Title Insurance Information

By: Calum MacKenzie

Tucked in among all your other closing costs when you buy a house you'll probably find a charge for 'title insurance'. If you're taking out a mortgage to buy a house, your lender will insist that you take out title insurance. This is more than just one more nuisance charge levied by people who are determined to make a few extra bucks on your home purchase. Title insurance offers you some real, tangible security in the event that there's ever a problem with the title to your home.

But I thought that's what the title search was for...

When you agree to buy a house, you want to be sure that the person selling it to you actually has the legal right sell it. The information about who has rights of ownership to a piece of property may be scattered in all sorts of different places. The way that you find out who can buy and sell the property is to hire an experienced researcher who understands all the things that can affect the transfer of a title from one owner to the next.

Because the information is so scattered, though, there is always the chance that some little bit of information might not be recorded or found.

Really, though, what could go wrong with a title?

Let's just say, you'd be amazed. We've heard stories that range from the bigamist's first wife having a claim on the house to the fast-talking con artist who forged ID papers and sold a family's home while they were on vacation. Most title disputes have far more boring causes - an old homeowner's loan that wasn't paid off, a clerk's mistake in filing a document or a dispute arising from a mismarked property line.

So what does title insurance cover?

When you take out title insurance, the insuring company will do a full search of the title records to be sure that they are free and clear, but there's always the possibility that they missed something. If they did, they promise to pay any costs arising from the title challenge and to reimburse you for any losses you incur because of it. In other words, if someone does show up with a claim against your deed, the insurance company will pay the legal costs of defending against the claim. If you lose, they will pay off the cost of the house.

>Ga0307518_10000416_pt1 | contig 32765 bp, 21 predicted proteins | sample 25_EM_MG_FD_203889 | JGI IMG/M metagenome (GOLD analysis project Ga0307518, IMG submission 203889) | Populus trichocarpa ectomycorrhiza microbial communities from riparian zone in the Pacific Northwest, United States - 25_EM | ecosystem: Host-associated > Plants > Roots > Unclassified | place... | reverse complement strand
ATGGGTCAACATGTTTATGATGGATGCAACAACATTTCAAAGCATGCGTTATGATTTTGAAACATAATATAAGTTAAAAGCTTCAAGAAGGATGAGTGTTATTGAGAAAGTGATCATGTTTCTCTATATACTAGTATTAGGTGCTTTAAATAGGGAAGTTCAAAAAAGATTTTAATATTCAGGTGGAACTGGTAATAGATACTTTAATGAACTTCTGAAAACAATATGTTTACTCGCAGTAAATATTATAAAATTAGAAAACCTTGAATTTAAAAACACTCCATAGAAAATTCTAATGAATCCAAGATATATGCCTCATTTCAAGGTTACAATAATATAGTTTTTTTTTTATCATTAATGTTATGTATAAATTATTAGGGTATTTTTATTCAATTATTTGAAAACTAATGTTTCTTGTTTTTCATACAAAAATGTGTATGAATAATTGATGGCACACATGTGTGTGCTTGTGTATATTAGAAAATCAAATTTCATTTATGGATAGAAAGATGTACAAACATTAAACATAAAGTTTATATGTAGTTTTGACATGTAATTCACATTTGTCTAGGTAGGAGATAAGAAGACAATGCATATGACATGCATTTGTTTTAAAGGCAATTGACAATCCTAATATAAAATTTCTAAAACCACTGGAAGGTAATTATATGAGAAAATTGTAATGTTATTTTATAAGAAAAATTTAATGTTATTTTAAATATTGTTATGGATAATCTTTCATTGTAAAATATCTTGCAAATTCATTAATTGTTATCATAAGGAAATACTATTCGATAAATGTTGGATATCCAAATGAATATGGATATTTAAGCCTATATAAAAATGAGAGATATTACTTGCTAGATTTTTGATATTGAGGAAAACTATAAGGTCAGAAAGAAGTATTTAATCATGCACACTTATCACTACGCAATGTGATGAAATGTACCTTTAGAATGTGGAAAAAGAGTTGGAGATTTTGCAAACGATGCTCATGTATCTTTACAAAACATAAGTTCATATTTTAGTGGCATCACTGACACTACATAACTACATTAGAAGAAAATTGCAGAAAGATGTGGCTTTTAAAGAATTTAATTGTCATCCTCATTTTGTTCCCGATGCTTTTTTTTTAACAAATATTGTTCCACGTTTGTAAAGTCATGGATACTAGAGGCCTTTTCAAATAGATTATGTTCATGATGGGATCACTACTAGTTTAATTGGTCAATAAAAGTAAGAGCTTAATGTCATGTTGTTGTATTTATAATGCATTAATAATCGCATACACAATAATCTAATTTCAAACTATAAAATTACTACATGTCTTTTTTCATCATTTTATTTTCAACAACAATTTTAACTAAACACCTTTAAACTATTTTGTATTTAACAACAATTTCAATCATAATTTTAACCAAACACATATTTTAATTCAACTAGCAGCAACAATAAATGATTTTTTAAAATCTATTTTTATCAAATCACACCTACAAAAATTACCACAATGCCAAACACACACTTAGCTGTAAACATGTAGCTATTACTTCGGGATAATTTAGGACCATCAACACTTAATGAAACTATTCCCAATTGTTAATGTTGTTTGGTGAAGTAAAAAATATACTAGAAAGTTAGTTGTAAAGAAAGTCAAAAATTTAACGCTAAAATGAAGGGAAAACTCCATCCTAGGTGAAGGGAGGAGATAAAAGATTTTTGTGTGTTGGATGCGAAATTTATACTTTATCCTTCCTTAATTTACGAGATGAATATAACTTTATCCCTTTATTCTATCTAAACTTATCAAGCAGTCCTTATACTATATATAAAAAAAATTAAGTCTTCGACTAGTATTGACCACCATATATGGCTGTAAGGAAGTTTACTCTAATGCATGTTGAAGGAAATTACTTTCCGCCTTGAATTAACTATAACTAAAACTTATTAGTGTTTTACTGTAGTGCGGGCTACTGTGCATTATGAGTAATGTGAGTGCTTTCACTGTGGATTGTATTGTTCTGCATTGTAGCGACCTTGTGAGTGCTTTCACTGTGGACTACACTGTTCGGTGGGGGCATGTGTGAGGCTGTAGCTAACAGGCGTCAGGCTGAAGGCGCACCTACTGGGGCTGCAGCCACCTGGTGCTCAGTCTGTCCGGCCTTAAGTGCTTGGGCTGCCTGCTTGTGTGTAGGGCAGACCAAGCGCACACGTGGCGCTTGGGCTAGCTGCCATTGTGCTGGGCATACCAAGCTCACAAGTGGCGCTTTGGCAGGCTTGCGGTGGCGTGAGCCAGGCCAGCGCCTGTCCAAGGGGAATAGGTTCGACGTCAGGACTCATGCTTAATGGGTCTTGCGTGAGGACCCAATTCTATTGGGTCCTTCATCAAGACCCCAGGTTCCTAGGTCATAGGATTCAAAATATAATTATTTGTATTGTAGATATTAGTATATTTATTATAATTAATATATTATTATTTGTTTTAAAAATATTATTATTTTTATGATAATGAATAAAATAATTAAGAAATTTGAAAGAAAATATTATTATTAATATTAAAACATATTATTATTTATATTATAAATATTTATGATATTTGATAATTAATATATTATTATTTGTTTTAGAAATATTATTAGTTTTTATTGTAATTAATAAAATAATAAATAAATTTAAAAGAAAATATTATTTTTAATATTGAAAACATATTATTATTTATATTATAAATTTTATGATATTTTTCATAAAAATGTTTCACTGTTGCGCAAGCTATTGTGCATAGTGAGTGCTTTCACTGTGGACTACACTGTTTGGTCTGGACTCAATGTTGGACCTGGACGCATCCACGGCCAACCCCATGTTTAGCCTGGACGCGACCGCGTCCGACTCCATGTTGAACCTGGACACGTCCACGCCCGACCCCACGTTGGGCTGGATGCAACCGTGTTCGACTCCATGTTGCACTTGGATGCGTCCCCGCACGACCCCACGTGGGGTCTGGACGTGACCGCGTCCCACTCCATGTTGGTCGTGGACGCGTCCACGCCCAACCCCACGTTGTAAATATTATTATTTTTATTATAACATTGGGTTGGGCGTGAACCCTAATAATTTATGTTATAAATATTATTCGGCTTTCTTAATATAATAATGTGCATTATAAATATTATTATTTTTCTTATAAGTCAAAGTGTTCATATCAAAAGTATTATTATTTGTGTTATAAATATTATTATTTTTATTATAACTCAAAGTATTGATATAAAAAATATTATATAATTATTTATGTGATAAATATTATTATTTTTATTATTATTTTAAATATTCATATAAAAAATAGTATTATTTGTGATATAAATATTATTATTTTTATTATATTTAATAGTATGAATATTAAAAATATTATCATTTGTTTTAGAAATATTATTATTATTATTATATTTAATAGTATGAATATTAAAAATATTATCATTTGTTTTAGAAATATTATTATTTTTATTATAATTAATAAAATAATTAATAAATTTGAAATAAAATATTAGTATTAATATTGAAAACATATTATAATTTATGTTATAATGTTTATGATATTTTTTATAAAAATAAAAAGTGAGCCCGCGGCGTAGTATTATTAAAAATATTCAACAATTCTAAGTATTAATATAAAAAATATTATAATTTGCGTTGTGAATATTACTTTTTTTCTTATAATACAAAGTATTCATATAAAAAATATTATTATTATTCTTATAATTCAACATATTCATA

Okay, so what's with the 'lenders insurance' and 'buyers insurance'?

There are two kinds of title insurance. Mortgage lenders require only that you buy 'lenders insurance' because they're looking out for THEIR interests, not yours. In the event that a successful claim is made against your ownership of your house, lenders insurance will pay them any money outstanding on your mortgage. You, however, are out any money that you've already paid on the house, including your down payments.

Owners insurance covers the entire purchase price of the house. If there is a claim against the property, the insurance company will reimburse you any money that you've already paid toward your mortgage and pay off the remainder of the mortgage so that you're not liable for continuing to make the payments on a house that you don't own.

How do I pay for title insurance?

You'll pay for title insurance as part of the closing costs of your house. It's a one time premium that will cover you for as long as you own your home, as long as the claim arises from something that happened before the title search was done. There are no monthly payments - pay once, and you don't have to worry about it again.

It's worth it, wouldn't you say?

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